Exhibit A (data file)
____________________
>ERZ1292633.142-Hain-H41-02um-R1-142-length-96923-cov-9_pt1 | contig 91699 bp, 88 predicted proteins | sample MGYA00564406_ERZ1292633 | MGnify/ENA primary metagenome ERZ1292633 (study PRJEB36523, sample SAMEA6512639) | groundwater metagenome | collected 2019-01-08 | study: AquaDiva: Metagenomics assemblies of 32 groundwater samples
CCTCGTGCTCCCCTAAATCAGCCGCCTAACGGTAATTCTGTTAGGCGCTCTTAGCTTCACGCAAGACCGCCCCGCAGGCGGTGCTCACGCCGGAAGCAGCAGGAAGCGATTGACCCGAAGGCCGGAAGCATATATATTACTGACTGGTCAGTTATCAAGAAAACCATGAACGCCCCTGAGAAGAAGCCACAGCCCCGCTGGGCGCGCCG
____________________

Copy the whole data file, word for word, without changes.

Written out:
>ERZ1292633.142-Hain-H41-02um-R1-142-length-96923-cov-9_pt1 | contig 91699 bp, 88 predicted proteins | sample MGYA00564406_ERZ1292633 | MGnify/ENA primary metagenome ERZ1292633 (study PRJEB36523, sample SAMEA6512639) | groundwater metagenome | collected 2019-01-08 | study: AquaDiva: Metagenomics assemblies of 32 groundwater samples
CCTCGTGCTCCCCTAAATCAGCCGCCTAACGGTAATTCTGTTAGGCGCTCTTAGCTTCACGCAAGACCGCCCCGCAGGCGGTGCTCACGCCGGAAGCAGCAGGAAGCGATTGACCCGAAGGCCGGAAGCATATATATTACTGACTGGTCAGTTATCAAGAAAACCATGAACGCCCCTGAGAAGAAGCCACAGCCCCGCTGGGCGCGCCG